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I love my dogs. However, walking them is often a fraught affair, on occasions slightly hazardous and always potentially embarrassing.

Neither Wilf nor Daisy can be let off the lead so they both have extendable leads to allow them the maximum right to roam. Daisy, as every terrier owner will know, is guided not by her brain cells, which are cunning and clever should she choose to use them, but by the unfortunate desire to pursue anything with a pulse. In the presence of an interesting scent, squirrel is a particular favourite but anything will do, it is nose to the ground, tail in the air and, given the opportunity, she is gone.

We lost her once in Cornwall on a miserable and wet day when she turned her nose to the pursuit of rabbits. After a long and fruitless search she was eventually found and returned to us by a kindly walker. She was totally sodden and an alarming shade of orange due to the red colour of Cornish soil, which by the state of her she seemed to have been wallowing in and which that county is renowned for.  It took an age, a lot of hot water and any amount of scrubbing to get her clean.

We lost her a second time in Wiltshire when she decided to tryst with the rather sleekly handsome young man from a nearby cottage.   MOH foamed and roared on her return like a disapproving Victorian parent whose only child has dishonoured the family name by such a dalliance. I rather liked the boy. He was of excellent pedigree, extremely good looking and very well behaved, unlike my two. I think it safe to say the little minx led him astray on that occasion!

Wilf stays on the lead because, although he has a loveable nature, he is possessed of remarkably few brain cells and is not good with other dogs. We did lose him once in the bluebell wood when I was out one day walking with MOH. Wilf didn’t go far and kept us in sight at all times. MOH’s attempts to apprehend the escapee involved yelling ‘Sit!’ very loudly at every opportunity. As if that was ever going to work! Eventually I think Wilf worked out that Daisy was on the lead and, therefore, unable to elope with him, Elizabeth Barrett, Robert Browning style, to a life of sybaritic pleasure in the woods, so he gave himself up to me. He trotted up and calmly surrendered himself to the lead. My heart left my mouth, returned to its usual position and all was thankfully well with the world.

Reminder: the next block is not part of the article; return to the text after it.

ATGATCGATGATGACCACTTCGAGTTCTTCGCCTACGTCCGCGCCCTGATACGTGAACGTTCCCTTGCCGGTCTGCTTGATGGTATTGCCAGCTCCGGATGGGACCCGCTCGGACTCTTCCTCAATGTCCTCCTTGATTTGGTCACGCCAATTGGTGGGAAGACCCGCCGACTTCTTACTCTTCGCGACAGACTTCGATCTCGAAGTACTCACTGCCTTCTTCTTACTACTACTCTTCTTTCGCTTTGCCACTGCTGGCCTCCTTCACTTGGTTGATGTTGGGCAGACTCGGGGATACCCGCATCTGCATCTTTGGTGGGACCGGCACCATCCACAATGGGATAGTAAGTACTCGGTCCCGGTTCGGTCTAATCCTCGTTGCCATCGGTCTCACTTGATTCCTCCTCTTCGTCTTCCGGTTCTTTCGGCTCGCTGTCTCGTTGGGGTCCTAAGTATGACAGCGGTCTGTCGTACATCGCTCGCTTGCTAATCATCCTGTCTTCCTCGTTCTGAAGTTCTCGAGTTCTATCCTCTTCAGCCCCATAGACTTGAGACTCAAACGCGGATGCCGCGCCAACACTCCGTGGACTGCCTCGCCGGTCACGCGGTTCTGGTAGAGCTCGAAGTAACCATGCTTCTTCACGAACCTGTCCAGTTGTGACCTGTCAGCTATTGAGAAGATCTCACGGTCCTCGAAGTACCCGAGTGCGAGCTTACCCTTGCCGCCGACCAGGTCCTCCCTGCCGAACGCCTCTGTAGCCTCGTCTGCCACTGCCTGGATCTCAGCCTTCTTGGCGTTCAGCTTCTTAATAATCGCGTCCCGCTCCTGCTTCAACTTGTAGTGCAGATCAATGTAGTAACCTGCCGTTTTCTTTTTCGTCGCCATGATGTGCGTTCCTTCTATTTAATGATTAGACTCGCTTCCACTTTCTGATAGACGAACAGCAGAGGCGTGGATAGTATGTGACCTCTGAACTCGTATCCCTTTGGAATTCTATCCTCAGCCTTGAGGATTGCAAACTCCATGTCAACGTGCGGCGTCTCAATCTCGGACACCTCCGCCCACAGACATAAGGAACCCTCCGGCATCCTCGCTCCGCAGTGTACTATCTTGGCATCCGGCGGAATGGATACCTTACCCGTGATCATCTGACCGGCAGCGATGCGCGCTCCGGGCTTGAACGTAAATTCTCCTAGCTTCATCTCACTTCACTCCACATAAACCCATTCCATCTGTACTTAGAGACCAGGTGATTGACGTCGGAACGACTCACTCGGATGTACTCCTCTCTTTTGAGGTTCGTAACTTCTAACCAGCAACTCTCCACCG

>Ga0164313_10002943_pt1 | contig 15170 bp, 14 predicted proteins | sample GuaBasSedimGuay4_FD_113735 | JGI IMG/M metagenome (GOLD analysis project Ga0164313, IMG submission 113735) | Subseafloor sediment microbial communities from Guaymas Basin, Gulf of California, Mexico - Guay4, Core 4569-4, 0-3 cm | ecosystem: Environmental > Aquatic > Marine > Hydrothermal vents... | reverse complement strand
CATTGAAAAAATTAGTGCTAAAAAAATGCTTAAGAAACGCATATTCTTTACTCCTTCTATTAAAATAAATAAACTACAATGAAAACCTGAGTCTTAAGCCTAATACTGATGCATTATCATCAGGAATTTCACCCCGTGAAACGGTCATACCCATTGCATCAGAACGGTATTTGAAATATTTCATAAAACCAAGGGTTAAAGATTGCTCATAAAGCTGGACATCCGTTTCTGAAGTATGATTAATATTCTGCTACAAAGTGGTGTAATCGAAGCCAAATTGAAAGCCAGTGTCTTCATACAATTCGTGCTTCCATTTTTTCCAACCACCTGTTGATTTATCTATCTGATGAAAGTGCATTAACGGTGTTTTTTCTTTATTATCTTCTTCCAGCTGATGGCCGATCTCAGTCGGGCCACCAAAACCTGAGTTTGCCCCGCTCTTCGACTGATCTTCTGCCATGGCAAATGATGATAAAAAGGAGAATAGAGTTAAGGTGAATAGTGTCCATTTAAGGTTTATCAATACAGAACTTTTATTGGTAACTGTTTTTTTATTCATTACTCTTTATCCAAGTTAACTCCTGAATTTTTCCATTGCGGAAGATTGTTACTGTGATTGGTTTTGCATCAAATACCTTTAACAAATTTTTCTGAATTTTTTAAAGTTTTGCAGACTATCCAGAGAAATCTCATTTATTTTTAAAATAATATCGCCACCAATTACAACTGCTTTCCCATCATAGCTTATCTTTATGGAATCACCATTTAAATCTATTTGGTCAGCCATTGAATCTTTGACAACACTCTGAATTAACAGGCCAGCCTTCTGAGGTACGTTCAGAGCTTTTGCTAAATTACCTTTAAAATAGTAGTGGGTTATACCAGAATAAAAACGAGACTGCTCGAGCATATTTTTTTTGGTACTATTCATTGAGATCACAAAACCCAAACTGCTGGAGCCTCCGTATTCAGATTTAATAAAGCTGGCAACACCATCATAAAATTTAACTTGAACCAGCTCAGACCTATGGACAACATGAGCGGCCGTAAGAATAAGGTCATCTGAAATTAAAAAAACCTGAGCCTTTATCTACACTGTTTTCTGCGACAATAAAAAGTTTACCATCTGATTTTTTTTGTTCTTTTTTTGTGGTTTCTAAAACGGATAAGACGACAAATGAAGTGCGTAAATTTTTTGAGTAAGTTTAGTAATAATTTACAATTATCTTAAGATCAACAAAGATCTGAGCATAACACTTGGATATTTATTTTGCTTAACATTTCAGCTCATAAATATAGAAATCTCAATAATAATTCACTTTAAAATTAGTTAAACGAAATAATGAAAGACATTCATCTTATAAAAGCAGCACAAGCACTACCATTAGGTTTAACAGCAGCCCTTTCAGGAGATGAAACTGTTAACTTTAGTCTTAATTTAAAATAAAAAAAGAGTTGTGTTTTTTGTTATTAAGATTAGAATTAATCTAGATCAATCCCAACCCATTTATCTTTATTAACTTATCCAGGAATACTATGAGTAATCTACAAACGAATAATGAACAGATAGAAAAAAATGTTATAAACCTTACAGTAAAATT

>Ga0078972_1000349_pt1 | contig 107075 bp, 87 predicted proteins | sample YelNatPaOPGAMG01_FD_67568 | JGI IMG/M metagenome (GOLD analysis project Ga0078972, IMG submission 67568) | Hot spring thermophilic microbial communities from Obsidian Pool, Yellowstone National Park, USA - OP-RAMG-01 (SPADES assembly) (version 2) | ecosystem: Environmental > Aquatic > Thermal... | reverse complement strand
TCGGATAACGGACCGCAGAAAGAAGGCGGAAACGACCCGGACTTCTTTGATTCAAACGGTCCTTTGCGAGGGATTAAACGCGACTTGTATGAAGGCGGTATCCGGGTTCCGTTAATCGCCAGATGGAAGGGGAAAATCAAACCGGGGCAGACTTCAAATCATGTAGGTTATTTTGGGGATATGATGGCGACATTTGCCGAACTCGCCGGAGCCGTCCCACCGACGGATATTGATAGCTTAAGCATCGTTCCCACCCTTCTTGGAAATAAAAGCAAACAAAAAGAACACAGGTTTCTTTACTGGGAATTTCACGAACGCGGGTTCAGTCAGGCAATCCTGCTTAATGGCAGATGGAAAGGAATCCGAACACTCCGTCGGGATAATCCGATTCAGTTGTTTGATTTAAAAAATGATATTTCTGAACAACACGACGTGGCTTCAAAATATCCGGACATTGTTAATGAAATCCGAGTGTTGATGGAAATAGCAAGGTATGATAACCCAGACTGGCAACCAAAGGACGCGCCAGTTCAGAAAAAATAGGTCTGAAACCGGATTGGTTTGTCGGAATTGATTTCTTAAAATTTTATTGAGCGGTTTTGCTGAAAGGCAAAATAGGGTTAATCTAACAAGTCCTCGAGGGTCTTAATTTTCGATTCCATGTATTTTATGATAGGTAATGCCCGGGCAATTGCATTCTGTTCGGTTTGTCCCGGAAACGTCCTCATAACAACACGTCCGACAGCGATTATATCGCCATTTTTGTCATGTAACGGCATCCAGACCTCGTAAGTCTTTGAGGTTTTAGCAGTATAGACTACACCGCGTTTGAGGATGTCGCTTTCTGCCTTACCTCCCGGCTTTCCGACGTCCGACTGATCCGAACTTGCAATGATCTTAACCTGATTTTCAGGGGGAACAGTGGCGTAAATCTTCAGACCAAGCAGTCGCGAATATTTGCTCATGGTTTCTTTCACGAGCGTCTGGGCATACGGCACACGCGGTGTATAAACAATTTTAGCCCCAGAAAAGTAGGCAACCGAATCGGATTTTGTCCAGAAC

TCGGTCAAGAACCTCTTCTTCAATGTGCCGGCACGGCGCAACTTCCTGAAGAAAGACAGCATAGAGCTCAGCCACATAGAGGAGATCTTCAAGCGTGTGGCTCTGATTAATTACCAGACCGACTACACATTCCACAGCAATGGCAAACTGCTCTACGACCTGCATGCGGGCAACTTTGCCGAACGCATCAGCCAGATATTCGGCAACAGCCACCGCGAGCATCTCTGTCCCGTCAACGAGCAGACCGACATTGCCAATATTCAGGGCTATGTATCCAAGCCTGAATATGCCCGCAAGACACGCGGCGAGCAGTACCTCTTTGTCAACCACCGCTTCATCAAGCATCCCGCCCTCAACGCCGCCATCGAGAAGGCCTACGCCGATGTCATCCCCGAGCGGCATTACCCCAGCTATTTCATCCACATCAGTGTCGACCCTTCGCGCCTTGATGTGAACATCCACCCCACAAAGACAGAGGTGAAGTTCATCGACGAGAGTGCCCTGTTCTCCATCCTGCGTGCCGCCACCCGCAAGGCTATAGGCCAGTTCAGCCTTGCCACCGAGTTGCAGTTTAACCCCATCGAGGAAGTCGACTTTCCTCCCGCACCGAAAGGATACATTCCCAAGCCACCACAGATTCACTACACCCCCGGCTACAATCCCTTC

Once outside they are both highly excitable, running back and forth. On more than one occasion I have found myself trussed like an oven-ready chicken as they run widdershins and deosil around me to the point where one more tug, in either direction, would see me go down like a felled pine and up-end in a ditch!

In order to avoid this fate we have developed a rather strange dance which, to any startled passer-by, must appear very odd.   It involves me stepping over the leads as the dogs cross in front of me. Slightly reminiscent of a goosestep I suppose, but without the associated swagger or aplomb, or Double Dutch skipping but without any actual skipping! There is also a lot of spinning on the spot and frantic hand manoeuvring in order to stop the leads from fouling up.   Perhaps now you understand why I prefer to walk them alone in out of the way places!

As they run feverishly to and fro this actually amounts to quite a lot of unintentional aerobic activity on my part which I feel the urge to counter with coffee and copious ginger nut biscuits when I finally get home, red faced and exhausted.

Today’s embarrassing incident occurred when I managed to get my hair caught in Daisy’s lead. It decided to retract as I lifted my hand to my face to swat a fly which was bothering me. The lead snatched up quite a thick strand of my long hair which I then couldn’t get out because Wilf wouldn’t stand still long enough to let me get my other hand to it. Daisy, most uncharacteristically, decided at this point to sit down and stare up at me with those amber eyes of hers whilst I stood in the middle of the lane staring back at her with her lead firmly clamped to my head.  Eventually Wilf stuck his head in the hedge and I managed to extricate myself.

I once got my hair, which is really quite long, stuck in the electric window of my car. It was snatched up as it closed and, due to the number of cars behind me, I found myself having to drive up the spiral entrance of a multi-storey car park with my neck uncomfortably stretched and my head cocked to one side until I could find a parking space and release myself!

What a life!!

Bright Blessings







July 2018
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